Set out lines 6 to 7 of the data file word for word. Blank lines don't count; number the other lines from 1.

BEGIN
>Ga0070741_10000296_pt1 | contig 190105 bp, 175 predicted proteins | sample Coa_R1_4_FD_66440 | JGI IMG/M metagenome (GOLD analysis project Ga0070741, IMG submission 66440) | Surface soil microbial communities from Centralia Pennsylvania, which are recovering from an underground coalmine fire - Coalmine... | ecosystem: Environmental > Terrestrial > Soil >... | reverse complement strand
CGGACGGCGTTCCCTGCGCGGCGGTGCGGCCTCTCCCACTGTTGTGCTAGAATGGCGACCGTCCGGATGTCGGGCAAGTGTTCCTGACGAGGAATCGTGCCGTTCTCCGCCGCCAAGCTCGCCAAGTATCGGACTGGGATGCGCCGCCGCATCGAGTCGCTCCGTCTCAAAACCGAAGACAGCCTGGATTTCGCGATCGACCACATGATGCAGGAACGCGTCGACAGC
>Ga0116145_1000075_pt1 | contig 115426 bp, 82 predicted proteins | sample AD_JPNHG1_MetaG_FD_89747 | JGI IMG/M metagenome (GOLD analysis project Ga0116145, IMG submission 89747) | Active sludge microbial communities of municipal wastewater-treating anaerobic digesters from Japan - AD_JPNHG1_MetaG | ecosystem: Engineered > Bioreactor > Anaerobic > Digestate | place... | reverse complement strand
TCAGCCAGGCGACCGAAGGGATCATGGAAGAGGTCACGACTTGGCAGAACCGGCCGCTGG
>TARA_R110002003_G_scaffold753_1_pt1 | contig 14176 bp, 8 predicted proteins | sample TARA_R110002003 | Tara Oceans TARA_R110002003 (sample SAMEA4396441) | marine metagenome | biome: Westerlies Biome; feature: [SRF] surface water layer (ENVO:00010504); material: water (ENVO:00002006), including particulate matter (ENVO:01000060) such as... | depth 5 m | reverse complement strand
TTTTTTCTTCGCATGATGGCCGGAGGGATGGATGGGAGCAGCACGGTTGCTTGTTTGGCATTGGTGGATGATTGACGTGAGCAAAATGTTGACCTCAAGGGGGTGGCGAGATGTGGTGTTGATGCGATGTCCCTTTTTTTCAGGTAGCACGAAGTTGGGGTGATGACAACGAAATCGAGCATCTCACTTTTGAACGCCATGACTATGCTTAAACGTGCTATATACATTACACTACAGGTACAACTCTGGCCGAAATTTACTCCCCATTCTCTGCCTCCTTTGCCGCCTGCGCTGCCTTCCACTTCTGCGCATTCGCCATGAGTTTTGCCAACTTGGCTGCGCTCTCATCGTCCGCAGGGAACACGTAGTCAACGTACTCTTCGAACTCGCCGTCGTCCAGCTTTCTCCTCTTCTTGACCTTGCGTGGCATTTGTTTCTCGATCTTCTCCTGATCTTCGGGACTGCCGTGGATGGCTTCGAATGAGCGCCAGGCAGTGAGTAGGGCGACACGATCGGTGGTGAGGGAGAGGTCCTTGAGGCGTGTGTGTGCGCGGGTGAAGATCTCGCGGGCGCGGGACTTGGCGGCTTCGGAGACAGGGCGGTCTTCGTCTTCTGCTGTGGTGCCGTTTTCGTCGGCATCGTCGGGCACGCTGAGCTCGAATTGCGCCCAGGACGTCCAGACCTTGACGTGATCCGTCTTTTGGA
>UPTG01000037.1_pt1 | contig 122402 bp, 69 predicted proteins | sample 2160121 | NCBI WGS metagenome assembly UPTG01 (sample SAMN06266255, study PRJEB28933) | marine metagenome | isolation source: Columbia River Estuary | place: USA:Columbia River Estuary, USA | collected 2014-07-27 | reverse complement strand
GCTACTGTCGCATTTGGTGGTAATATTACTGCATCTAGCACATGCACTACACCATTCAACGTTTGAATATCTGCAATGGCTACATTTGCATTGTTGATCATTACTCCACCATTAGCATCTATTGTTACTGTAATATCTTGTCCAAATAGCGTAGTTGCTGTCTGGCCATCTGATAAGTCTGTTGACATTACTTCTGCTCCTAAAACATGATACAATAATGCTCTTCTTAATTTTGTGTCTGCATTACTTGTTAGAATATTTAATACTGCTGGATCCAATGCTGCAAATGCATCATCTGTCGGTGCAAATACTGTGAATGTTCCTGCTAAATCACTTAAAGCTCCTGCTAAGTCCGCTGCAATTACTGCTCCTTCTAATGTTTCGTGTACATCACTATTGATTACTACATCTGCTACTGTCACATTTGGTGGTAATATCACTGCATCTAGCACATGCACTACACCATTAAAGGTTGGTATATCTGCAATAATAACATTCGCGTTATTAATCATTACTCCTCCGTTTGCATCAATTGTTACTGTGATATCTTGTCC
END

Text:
TTTTTTCTTCGCATGATGGCCGGAGGGATGGATGGGAGCAGCACGGTTGCTTGTTTGGCATTGGTGGATGATTGACGTGAGCAAAATGTTGACCTCAAGGGGGTGGCGAGATGTGGTGTTGATGCGATGTCCCTTTTTTTCAGGTAGCACGAAGTTGGGGTGATGACAACGAAATCGAGCATCTCACTTTTGAACGCCATGACTATGCTTAAACGTGCTATATACATTACACTACAGGTACAACTCTGGCCGAAATTTACTCCCCATTCTCTGCCTCCTTTGCCGCCTGCGCTGCCTTCCACTTCTGCGCATTCGCCATGAGTTTTGCCAACTTGGCTGCGCTCTCATCGTCCGCAGGGAACACGTAGTCAACGTACTCTTCGAACTCGCCGTCGTCCAGCTTTCTCCTCTTCTTGACCTTGCGTGGCATTTGTTTCTCGATCTTCTCCTGATCTTCGGGACTGCCGTGGATGGCTTCGAATGAGCGCCAGGCAGTGAGTAGGGCGACACGATCGGTGGTGAGGGAGAGGTCCTTGAGGCGTGTGTGTGCGCGGGTGAAGATCTCGCGGGCGCGGGACTTGGCGGCTTCGGAGACAGGGCGGTCTTCGTCTTCTGCTGTGGTGCCGTTTTCGTCGGCATCGTCGGGCACGCTGAGCTCGAATTGCGCCCAGGACGTCCAGACCTTGACGTGATCCGTCTTTTGGA
>UPTG01000037.1_pt1 | contig 122402 bp, 69 predicted proteins | sample 2160121 | NCBI WGS metagenome assembly UPTG01 (sample SAMN06266255, study PRJEB28933) | marine metagenome | isolation source: Columbia River Estuary | place: USA:Columbia River Estuary, USA | collected 2014-07-27 | reverse complement strand